A month into the Mark Bowen era, things are looking pretty for the new manager. He’s got an almost perfect record so far, having picked up three home wins and one away draw in his first four league matches in charge of the Royals. Not bad at all.
Few would have predicted such a strong start for the Welshman, certainly not me. After all, Bowen entered the Mad Stad dugout as a rookie, having never previously had a manager’s job in his career - even if his decades of experience in other roles were effectively the next best thing.
He also had a slightly complicated job on his hands due to the state the team were in on the pitch when he arrived. Despite the poor form - Reading were 22nd after five defeats in six at the point Jose Gomes was sacked - wholesale changes to the starting XI and system were not only unnecessary when Bowen arrived, but they would have been counterproductive.
Bowen’s predecessor at least had the makings of a good team. That was shown particularly in that impressive week towards the end of August when Reading not only beat Cardiff City and Huddersfield Town but also held current league leaders West Bromwich Albion to a draw. More generally, Reading were regularly creating chances, and ranked towards the top of the Championship for number of goalscoring opportunities made.
The important point here is that some of the building blocks were there, even if there were big areas of improvement that needed addressing if Reading were to push up the table. The Royals certainly had to tighten up defensively, work much harder off the ball and become more clinical in the final third.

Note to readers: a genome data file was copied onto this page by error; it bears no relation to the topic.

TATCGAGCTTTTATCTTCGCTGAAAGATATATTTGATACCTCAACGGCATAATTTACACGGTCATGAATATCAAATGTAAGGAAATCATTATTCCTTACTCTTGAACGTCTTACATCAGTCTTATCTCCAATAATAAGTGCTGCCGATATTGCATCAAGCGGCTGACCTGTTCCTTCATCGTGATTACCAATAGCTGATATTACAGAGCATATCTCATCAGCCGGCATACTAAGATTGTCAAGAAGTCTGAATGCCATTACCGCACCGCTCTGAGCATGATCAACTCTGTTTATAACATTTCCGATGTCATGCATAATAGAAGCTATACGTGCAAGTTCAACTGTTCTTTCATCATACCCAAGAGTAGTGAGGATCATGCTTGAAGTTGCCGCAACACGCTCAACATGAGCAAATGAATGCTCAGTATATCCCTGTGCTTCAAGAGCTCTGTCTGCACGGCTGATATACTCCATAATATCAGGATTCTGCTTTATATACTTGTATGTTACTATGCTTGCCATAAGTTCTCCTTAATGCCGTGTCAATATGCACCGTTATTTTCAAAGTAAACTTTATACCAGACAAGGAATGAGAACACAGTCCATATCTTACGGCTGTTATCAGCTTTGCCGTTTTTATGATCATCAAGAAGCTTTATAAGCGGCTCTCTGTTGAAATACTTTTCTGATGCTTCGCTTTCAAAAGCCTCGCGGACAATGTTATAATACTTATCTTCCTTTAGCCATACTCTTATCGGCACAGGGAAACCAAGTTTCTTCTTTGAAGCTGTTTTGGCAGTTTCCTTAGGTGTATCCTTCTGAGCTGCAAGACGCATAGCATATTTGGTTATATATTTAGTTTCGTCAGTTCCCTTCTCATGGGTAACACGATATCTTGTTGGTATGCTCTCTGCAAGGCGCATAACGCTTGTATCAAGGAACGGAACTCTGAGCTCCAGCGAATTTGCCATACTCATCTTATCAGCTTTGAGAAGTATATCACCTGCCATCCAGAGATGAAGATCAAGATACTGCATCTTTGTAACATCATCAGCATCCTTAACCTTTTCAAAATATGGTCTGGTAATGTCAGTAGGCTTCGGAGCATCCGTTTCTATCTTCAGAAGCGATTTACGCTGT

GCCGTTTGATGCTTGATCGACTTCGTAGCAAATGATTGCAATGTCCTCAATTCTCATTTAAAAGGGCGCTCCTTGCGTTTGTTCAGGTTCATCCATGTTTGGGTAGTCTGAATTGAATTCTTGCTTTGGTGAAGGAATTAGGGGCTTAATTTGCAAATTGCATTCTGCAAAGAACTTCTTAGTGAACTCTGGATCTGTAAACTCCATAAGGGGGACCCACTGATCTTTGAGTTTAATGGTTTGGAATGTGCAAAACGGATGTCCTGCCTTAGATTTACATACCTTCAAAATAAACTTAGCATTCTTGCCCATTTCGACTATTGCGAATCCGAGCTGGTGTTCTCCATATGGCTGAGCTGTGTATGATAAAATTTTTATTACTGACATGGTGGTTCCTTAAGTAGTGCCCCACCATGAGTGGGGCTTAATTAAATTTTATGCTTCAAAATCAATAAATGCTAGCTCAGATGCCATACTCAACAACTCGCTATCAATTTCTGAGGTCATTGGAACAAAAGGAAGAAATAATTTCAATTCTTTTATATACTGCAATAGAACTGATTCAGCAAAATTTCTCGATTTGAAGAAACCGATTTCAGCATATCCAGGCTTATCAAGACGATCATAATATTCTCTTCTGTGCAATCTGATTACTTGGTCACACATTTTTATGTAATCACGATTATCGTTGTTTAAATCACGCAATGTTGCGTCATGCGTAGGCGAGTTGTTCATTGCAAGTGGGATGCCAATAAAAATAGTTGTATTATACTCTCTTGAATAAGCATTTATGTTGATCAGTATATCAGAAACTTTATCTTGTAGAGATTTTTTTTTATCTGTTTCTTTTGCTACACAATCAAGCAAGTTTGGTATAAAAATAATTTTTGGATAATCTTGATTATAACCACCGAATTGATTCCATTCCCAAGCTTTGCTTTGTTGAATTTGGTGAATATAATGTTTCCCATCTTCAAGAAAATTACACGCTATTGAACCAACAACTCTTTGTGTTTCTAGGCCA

Those are all problems that could - and of course should - have been solved without making big changes to the overall team shape, system or line-up. Bowen has therefore been sensible enough to not radically overhaul how Reading set up, instead targeting the specific factors that were holding the team back.
A key case in point here is the team selection and formation: Bowen’s 3-5-2 is almost exactly what we’d seen previously under Gomes. The only really notable changes have been Sam Baldock’s run in the starting XI up front and, in midfield, pushing Ovie Ejaria higher and bringing John Swift back into a deeper role.
Otherwise it’s the same goalkeeper, same back three, same wingbacks, same midfield three, and Bowen has kept the faith with George Puscas in the hope of finally getting him firing. All in all, the lineups we’ve seen in recent weeks are ones that could well have been picked by Gomes.
Granted, Reading are much more willing to play direct now, going long from the back more regularly - whether with the intention of playing into the striker’s feet or getting one of the front two in behind. But that isn’t a radical change; it’s something that Reading could - and should - have been doing more often under Gomes to stretch games better.
On the whole, what we’ve seen from Bowen so far is very much an attitude of evolution not revolution. It was a sensible approach given the team he inherited, and has certainly paid off with results so far.